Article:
Dubai: As the UAE prepares to mark International Teachers’ Day on October 5, a Dubai-based Emirati resident says education has come a long way in the country.
Coming from her, that is no rhetoric.
Among the pioneering women educators of the UAE, Salma Waleed Mubarak reminisces about how she would convince families to send their daughters to school from a caravan in the midst of the desert in Al Khawaneej in the late 1970s.
Tasked with setting up the first girls-only elementary school in the area, Selma had much convincing to do. “It was a time when families would pull out their daughters from school after Grade 5 because the only school they were going to had co-education. So when I was to set up the first girls’ elementary school in Al Khawaneej, the challenge before me was to get these families to send their girls back to school. I would go into the desert and plead with parents. The efforts paid off and we were able to start the school with 15 girls in Grade 1,” she said.
The former school teacher who went on to become principal recollected how it wasn’t just the students who had to be taught. “Back then, the idea of education was not as important as marriage when it came to girls. So I would literally take lectures for parents to convince them about how their girls could be empowered through education. The relationship between teachers and parents was full of trust and understanding. Even today, many of these parents are in touch as we go back a long way,” she said.
No looking back
As the years went by, Salma said more people saw the benefits of education for their girls. “There has been no looking back since as the sky is the limit for Emirati girls today. From those early days when the only job they would take up was teaching, look at where they are now — there is no field that they are not a part of. No matter where you put an Emirati woman, she will achieve excellence because that is the kind of support she receives from the government,” said Salma.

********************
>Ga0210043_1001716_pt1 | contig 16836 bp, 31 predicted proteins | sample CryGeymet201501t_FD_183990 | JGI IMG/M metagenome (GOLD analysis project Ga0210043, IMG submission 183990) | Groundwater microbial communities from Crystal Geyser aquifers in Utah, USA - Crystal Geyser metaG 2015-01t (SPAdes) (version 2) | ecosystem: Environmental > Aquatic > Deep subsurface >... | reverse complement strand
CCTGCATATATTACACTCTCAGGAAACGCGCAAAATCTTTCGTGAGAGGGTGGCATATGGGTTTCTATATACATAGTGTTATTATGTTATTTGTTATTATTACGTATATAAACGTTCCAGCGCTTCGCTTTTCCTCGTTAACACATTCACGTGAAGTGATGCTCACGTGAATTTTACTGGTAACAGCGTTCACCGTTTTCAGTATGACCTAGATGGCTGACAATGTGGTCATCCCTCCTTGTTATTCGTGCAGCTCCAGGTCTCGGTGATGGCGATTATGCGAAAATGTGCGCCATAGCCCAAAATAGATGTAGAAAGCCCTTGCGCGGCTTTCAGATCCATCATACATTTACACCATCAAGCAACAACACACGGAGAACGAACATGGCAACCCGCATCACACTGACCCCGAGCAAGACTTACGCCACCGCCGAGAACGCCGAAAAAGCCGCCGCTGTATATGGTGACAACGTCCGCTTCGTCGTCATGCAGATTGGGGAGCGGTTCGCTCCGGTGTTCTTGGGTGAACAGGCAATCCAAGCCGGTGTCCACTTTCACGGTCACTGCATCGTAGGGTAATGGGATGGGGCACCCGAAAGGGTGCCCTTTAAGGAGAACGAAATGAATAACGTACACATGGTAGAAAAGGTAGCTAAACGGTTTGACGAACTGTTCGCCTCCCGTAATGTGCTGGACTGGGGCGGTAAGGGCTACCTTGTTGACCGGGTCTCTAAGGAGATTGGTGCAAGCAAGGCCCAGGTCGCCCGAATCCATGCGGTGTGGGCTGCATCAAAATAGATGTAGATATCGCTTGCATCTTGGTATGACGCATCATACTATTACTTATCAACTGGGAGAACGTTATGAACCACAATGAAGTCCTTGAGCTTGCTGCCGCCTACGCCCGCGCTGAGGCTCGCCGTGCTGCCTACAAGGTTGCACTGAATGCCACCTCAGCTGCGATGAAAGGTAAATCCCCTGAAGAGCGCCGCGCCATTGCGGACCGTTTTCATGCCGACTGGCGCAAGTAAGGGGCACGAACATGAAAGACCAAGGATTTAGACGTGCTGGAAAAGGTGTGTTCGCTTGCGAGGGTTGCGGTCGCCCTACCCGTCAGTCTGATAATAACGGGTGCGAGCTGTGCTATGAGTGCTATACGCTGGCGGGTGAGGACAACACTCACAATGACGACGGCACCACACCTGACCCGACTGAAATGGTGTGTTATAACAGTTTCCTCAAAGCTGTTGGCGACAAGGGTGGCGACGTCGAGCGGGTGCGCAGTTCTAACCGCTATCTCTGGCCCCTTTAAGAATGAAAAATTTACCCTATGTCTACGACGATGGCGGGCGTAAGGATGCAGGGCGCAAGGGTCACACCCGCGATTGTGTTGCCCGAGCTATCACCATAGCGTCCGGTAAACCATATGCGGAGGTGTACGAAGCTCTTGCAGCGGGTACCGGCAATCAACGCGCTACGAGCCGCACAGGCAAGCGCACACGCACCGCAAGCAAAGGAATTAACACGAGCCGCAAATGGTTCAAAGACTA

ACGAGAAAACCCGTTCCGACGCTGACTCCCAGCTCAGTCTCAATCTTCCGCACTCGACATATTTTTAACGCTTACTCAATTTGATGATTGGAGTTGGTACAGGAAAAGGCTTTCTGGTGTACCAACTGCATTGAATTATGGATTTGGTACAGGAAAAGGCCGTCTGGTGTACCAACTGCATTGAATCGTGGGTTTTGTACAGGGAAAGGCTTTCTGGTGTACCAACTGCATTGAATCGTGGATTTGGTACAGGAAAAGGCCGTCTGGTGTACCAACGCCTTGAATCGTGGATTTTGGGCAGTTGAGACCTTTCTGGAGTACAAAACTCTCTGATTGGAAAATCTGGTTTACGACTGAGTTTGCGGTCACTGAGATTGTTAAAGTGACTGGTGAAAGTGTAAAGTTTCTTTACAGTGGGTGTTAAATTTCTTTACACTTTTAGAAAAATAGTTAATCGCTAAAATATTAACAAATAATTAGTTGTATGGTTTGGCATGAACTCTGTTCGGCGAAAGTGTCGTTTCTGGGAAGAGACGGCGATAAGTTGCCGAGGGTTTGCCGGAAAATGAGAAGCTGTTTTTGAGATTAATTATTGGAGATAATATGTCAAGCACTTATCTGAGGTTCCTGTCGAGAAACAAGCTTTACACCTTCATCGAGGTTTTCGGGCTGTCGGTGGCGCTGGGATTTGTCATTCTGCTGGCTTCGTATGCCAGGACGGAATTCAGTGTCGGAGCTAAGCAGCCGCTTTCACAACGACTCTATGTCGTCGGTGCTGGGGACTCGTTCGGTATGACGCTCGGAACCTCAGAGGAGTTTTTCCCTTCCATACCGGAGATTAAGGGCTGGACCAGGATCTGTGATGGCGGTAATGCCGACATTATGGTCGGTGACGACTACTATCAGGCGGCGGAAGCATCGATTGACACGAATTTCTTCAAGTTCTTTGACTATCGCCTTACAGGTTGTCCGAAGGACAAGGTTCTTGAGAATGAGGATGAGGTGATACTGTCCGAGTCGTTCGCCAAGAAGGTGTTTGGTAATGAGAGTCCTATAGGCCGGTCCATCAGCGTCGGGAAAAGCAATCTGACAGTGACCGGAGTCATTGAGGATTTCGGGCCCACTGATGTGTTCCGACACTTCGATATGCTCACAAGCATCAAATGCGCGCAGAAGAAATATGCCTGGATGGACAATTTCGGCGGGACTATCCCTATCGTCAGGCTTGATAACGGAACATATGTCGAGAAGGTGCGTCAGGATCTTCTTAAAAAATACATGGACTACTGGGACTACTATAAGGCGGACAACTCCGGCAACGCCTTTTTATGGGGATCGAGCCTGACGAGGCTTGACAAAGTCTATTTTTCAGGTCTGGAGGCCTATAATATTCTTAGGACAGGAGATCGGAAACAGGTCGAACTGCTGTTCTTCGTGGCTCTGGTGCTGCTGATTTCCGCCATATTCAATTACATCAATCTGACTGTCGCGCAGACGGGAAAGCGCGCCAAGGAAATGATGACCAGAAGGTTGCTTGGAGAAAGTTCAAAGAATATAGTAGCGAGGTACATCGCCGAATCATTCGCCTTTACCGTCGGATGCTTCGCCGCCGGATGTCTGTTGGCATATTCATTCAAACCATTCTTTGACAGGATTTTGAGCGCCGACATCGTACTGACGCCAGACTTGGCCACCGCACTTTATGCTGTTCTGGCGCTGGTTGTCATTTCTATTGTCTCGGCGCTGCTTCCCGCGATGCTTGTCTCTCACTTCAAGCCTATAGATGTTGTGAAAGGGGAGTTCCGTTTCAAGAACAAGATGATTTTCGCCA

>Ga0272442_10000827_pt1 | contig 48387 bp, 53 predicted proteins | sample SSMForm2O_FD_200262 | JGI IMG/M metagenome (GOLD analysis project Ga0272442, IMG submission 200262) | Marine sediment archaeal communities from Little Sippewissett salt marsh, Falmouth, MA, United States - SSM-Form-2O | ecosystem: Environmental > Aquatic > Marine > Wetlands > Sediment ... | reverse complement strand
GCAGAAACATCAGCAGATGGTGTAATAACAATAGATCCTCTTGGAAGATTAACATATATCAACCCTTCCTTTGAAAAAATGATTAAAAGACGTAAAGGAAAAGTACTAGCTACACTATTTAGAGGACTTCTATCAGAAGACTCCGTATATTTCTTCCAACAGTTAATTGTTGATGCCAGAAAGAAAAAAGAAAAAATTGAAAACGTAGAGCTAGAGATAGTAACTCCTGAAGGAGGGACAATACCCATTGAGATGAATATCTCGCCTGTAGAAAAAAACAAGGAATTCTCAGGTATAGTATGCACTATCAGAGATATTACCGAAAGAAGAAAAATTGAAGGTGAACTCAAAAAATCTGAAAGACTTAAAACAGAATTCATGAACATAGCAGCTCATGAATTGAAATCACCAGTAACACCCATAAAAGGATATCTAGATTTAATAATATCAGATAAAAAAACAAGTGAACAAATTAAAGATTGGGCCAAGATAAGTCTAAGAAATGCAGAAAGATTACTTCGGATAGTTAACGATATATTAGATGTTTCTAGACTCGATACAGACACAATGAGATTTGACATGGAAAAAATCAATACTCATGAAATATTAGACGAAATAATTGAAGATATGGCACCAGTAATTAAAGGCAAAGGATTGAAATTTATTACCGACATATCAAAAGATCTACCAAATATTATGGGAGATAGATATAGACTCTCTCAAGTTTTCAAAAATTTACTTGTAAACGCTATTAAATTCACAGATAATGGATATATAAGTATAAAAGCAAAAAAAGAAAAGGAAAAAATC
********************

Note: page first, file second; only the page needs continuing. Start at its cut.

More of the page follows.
A mother of six, including four girls, Salma said all her children are well-educated and working.
Having completed a diploma in education in 1973, Selma said she herself was fortunate to be among the country’s early students. “I lived in Dubai, but the school I went to was in Sharjah. It would take me around 45 minutes to get there by bus. But there was not a single day when I did not want to go to school,” she said.
Years later, students at the Al Khawaneej school also shared the same enthusiasm. “Many of these girls would travel from Sharjah. Come rain, sandstorm or peak of summer, they would never be late for school. The girls came from both the urban and Bedoin pockets, but were equally passionate and competitive when it came to their studies. The results are there for all to see now,” she added.
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Ask Salma what she thinks of e-learning and the current education system in the UAE, and she says few countries are better equipped to shape the future. “From the yesteryear desert caravans with a handful of students to the virtual reality that education is today, the learning never ends,” she noted.